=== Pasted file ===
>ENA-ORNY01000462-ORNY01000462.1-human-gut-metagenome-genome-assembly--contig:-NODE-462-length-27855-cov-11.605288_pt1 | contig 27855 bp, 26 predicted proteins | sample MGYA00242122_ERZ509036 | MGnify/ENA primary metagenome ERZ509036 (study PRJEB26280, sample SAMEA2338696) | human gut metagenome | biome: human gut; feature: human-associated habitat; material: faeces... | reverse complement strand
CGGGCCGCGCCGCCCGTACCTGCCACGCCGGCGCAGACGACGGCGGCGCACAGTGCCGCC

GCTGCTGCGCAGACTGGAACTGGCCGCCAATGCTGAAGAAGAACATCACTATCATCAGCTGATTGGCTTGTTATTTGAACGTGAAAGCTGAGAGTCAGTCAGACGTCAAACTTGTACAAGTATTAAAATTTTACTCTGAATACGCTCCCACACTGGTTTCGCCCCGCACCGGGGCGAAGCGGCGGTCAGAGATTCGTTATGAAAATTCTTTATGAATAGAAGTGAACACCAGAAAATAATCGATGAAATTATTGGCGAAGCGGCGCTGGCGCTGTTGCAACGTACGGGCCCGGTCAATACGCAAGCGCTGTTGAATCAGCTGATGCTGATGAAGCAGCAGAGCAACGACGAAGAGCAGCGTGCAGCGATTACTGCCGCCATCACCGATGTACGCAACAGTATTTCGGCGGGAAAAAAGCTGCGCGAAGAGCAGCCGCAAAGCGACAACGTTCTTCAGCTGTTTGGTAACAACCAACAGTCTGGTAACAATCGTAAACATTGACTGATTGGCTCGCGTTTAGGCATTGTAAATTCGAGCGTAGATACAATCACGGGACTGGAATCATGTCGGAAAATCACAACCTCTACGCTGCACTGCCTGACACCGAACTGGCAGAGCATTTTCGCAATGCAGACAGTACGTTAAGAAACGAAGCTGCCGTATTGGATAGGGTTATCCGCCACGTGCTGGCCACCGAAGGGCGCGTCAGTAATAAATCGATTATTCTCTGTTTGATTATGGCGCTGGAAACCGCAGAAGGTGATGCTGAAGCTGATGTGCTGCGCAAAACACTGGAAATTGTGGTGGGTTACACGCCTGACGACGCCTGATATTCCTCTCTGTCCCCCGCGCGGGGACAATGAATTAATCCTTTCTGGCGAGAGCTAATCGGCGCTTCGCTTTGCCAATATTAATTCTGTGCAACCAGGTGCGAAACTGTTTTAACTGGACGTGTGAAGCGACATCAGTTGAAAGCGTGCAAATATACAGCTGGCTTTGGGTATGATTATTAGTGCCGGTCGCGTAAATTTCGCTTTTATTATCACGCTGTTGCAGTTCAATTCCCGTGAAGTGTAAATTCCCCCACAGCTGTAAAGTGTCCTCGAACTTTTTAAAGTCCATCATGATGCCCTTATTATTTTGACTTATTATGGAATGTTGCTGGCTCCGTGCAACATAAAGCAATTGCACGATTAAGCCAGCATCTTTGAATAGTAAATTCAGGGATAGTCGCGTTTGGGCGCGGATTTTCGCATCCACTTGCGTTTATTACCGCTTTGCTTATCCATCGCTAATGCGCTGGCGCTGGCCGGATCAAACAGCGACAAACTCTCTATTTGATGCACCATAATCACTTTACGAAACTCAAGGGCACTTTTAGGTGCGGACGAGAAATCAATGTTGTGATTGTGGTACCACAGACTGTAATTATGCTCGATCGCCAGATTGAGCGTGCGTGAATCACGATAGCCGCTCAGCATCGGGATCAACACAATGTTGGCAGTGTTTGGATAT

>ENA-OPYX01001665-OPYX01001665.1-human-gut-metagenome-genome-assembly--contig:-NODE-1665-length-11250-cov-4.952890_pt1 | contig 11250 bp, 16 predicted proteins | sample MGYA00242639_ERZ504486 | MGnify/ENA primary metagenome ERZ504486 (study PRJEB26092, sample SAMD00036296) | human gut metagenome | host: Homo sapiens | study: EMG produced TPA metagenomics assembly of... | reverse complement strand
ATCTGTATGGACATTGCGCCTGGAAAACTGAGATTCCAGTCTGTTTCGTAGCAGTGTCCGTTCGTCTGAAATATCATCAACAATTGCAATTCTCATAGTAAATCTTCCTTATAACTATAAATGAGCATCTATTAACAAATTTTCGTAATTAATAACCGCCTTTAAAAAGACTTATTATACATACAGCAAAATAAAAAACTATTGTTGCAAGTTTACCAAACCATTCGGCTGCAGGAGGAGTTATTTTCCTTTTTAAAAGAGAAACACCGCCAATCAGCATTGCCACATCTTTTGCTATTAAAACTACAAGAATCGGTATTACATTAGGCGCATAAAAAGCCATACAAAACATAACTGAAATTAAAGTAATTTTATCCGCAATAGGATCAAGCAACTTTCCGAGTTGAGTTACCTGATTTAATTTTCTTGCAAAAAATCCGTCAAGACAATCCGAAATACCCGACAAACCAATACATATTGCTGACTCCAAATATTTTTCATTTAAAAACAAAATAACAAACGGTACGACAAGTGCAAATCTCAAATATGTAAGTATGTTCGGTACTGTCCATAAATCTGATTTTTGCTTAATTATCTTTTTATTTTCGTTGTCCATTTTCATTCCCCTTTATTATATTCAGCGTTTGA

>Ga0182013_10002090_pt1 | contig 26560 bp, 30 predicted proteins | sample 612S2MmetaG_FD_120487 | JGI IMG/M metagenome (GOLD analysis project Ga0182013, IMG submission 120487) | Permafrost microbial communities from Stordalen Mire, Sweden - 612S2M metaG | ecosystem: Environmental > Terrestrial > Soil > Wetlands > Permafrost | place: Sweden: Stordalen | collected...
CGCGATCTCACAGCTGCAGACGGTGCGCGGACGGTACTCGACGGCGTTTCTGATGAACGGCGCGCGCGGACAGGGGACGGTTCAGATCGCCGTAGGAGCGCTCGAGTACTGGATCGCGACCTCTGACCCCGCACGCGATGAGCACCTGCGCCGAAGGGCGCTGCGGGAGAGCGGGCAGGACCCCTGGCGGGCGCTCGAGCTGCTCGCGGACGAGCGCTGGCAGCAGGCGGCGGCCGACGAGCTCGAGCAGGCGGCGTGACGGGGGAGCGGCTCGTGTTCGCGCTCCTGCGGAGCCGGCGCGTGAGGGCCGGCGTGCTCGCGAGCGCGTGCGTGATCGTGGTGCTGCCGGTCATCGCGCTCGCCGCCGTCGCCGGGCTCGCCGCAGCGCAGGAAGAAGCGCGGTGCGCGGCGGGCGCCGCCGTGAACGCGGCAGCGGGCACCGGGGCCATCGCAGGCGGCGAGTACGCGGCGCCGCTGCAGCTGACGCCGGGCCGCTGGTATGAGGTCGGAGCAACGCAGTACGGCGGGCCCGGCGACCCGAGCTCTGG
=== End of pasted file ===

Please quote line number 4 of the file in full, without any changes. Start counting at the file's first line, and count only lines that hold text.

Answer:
>ENA-OPYX01001665-OPYX01001665.1-human-gut-metagenome-genome-assembly--contig:-NODE-1665-length-11250-cov-4.952890_pt1 | contig 11250 bp, 16 predicted proteins | sample MGYA00242639_ERZ504486 | MGnify/ENA primary metagenome ERZ504486 (study PRJEB26092, sample SAMD00036296) | human gut metagenome | host: Homo sapiens | study: EMG produced TPA metagenomics assembly of... | reverse complement strand